Town Hall incites disagreement

Senior administrators met with students to discuss issues such as a social consciousness, bias incidents and limitations of double majoring. Photo by: Cassady Bergevin
Senior administrators met with students to discuss issues such as a social consciousness, bias incidents and limitations of double majoring. Photo by: Cassady Bergevin
Senior administrators met with students to discuss issues such as a social consciousness, bias incidents and limitations of double majoring. Photo by: Cassady Bergevin

Senior members of the Administration called a town hall meeting that took place on Monday Nov. 18. The event, moderated by Director of Equal Opportunity and Affirmative Action Julian Williams and Nicole Wong ’15 functioned as grounds for dialogue between Vassar students, faculty and administrators. Administrators President Catherine Hill, Dean of the College Chris Roellke, Acting Dean of the Faculty Stephen Rock and Dean of Strategic Planning and Academic Resources Marianne Begemann served on the panel. The meeting sparked heated debates on issues of academic requirement and bias incidents, while also featuring criticisms of the administration’s actions for inclusion and equity.

The event began with short opening remarks by Vassar Student Association president Deb Steinberg ‘14, who stressed the importance of shared governance and noted that the town hall meeting epitomized this idea. Following opening remarks the event was opened up to the audience to allow direct questioning. The first string of questions focused on potential curricular changes, and were directed mostly at Rock. He had mentioned in his opening statements that he and the Committee on Curricular Policies (CCP) had been considering placing a limit on the number of major and correlate sequences a student was allowed to pursue. He cited a collective concern in CCP that students who picked a few areas to study intensively were not receiving a full and broad liberal arts education.

A number of students vocalized their dissent at such an proposal. Erin Murray ’15 proposed that it should be the right of the student to decide to focus narrowly, and argued that double majoring could guarantee a wide range of studies. Aidan Wilcox ’16 said of Murray’s remark, “I feel like it’s a question that needed to be asked of the administration and has been on the minds of many students recently.”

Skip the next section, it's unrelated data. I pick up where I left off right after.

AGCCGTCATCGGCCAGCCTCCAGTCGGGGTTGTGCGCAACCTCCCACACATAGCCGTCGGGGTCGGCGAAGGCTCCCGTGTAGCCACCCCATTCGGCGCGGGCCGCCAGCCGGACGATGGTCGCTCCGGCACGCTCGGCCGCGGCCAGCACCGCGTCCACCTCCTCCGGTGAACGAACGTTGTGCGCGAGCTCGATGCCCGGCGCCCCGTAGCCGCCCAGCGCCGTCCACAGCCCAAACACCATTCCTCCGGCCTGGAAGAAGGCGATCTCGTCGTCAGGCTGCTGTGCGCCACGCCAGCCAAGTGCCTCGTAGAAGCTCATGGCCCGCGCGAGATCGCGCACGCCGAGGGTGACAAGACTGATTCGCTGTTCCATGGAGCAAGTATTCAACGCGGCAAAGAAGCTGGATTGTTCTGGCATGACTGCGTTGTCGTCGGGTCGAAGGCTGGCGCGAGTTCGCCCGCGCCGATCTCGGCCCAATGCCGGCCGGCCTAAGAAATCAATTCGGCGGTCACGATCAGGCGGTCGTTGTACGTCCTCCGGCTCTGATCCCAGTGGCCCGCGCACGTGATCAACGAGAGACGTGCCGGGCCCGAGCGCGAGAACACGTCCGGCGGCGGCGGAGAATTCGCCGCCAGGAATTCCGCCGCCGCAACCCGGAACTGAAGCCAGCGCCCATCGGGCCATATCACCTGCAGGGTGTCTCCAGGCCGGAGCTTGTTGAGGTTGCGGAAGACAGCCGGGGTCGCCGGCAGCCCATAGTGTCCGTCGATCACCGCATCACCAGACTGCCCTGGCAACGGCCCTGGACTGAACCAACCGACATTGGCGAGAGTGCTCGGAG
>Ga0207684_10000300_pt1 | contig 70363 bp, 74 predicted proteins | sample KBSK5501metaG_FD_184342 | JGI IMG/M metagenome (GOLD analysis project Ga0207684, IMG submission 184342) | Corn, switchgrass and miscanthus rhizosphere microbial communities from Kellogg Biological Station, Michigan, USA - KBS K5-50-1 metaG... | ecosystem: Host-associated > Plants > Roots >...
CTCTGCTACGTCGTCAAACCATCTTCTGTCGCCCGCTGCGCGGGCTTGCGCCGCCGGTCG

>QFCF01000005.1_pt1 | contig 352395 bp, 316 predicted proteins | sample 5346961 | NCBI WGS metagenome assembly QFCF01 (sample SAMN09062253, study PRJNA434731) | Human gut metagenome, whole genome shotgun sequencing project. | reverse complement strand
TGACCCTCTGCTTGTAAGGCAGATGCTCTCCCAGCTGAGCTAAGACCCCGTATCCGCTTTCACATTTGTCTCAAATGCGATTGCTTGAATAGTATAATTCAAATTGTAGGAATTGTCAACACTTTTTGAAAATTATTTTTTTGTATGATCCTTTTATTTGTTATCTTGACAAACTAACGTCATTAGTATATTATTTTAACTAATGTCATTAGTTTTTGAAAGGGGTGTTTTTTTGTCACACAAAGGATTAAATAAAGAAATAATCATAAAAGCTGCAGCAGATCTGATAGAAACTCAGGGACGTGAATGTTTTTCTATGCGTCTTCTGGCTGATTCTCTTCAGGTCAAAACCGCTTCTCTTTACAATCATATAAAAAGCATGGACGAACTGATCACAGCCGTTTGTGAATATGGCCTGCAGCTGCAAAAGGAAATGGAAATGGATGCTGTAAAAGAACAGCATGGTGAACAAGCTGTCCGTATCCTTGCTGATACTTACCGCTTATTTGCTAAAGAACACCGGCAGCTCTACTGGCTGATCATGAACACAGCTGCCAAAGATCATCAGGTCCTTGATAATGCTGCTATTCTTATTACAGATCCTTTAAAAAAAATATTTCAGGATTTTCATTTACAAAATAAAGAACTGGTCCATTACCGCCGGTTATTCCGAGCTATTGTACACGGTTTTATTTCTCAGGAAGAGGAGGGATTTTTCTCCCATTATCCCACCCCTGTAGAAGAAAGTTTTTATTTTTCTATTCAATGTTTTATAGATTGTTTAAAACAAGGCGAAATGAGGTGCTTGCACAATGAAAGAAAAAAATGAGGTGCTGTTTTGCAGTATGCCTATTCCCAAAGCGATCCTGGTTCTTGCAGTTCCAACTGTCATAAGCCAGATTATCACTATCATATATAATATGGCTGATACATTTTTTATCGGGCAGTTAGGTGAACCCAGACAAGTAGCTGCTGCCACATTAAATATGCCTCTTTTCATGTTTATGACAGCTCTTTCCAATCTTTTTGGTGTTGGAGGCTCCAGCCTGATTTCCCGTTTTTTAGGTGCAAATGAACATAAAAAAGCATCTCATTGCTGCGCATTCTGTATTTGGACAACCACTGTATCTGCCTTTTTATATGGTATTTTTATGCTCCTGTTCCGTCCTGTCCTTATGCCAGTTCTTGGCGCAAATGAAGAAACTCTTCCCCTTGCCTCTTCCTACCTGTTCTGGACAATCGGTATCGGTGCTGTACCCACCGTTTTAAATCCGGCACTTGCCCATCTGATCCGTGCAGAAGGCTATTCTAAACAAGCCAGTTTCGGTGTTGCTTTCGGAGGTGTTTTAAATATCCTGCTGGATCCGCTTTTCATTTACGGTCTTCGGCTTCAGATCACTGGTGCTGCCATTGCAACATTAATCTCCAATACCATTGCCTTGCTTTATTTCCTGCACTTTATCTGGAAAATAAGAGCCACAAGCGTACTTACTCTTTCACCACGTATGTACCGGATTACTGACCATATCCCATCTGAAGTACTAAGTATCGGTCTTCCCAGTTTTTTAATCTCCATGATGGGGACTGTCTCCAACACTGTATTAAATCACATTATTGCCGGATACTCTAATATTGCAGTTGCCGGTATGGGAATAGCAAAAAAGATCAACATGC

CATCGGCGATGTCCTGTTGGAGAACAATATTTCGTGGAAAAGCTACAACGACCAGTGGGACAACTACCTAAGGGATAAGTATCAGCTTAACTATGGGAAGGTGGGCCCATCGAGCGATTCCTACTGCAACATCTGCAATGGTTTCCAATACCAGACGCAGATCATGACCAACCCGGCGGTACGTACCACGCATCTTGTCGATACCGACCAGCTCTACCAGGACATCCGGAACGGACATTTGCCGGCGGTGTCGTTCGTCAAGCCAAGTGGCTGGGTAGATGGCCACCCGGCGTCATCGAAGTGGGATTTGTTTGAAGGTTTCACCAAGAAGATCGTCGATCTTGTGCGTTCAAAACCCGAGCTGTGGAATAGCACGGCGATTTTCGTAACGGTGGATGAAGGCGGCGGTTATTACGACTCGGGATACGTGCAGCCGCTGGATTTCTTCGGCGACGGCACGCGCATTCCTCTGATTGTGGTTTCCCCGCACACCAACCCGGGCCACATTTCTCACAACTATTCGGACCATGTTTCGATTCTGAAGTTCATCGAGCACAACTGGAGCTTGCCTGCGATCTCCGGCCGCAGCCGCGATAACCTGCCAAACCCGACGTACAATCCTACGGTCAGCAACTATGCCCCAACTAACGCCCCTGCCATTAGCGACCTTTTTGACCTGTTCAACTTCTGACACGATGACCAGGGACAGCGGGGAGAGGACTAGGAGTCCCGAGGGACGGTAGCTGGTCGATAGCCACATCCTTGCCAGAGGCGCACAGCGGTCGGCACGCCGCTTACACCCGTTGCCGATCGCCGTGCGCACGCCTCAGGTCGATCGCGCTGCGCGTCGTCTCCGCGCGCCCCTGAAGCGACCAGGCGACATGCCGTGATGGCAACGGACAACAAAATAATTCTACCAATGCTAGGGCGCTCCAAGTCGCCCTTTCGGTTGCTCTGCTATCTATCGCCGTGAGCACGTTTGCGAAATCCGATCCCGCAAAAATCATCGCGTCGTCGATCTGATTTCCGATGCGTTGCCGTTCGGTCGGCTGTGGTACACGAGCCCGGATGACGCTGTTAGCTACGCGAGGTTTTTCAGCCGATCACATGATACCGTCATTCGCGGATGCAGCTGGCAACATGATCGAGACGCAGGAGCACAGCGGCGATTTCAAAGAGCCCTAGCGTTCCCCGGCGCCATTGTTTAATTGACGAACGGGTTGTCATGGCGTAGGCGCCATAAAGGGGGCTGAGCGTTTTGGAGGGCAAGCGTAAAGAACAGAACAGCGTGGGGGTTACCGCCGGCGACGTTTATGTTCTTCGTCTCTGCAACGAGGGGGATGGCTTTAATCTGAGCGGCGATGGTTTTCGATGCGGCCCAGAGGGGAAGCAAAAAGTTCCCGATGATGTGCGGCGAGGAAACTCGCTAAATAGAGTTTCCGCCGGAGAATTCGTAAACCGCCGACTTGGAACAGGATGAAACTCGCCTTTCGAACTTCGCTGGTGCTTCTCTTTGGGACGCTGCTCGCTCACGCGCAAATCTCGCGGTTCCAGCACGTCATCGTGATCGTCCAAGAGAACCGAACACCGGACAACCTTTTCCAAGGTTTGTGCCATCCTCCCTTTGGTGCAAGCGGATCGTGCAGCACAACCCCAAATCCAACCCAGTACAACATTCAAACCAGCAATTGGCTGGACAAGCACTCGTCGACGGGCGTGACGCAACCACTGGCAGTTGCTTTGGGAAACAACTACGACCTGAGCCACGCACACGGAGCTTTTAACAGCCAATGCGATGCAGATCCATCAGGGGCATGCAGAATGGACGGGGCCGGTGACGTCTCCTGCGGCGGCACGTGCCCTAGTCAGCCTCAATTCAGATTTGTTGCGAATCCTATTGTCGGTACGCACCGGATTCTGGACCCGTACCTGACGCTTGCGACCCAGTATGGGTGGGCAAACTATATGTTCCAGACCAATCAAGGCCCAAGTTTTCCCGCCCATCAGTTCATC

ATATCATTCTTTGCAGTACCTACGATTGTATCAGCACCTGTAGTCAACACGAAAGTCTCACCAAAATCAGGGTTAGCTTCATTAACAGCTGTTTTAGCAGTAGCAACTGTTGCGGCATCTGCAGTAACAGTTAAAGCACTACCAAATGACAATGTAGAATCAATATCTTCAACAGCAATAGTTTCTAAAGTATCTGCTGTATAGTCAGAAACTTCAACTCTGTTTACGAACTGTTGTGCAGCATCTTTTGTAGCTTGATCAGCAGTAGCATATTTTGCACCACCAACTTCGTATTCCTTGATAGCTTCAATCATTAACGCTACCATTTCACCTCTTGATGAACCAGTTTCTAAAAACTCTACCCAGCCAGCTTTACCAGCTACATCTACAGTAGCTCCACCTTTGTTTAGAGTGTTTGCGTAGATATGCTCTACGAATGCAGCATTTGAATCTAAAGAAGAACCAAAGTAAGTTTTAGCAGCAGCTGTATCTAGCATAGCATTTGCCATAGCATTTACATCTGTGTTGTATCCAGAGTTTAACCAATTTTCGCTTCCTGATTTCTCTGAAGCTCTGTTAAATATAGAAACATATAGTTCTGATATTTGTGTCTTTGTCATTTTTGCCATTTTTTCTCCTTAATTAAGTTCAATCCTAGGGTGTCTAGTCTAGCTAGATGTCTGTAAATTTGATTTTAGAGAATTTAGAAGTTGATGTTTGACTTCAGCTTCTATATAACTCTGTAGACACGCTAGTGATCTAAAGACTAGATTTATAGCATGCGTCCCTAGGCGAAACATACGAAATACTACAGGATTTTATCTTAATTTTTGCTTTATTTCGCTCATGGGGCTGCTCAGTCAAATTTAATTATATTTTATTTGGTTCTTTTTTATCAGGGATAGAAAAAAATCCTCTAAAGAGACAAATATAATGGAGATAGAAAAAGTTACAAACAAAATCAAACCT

Rock argued that certain kinds of double majors were more concerning than others due to distribution requirements. He spoke to the necessity of finding “the right mix of breadth and depth.” When another student told the panel that the freedom of choice was one of the reasons he came to Vassar, President Hill stepped in to offer her thoughts on the matter.

“I think isn’t there also a little concern that in accumulating correlates or majors that students are taking more than four courses and, perhaps, spreading themselves a little thin,” Hill said. “So in that last year if they want to get that one more correlate or major they have to pile on and take five or six classes, and we are worried that you then are not committing to each of your classes as fully as you would be otherwise.” Additionally, she said that in the process of trying to meet correlate or major requirements, students could bar others from entering a class that they themselves may not be interested in.

The discussion then shifted to last year’s controversial proposal of a social consciousness requirement. Proponents of the requirement argued that a class that dealt with issues of race, class or gender could provide basic entry into a topic for someone who was socially ignorant. Along with this came sentiments that the administration’s current methods of dealing with ignorance were not systematic or sustainable, and that Vassar’s community is not a community for everybody. Rock maintained throughout the debate that there were many classes on campus that would probably satisfy the requirement, and that he suspected many students were already taking these classes. For him, the problem wasn’t simply a lack of education; it was “willful bias and willful hate.” Rock said, “You can’t take a person who doesn’t want to get along with others…and have them come out [of a class] a socially conscious person.”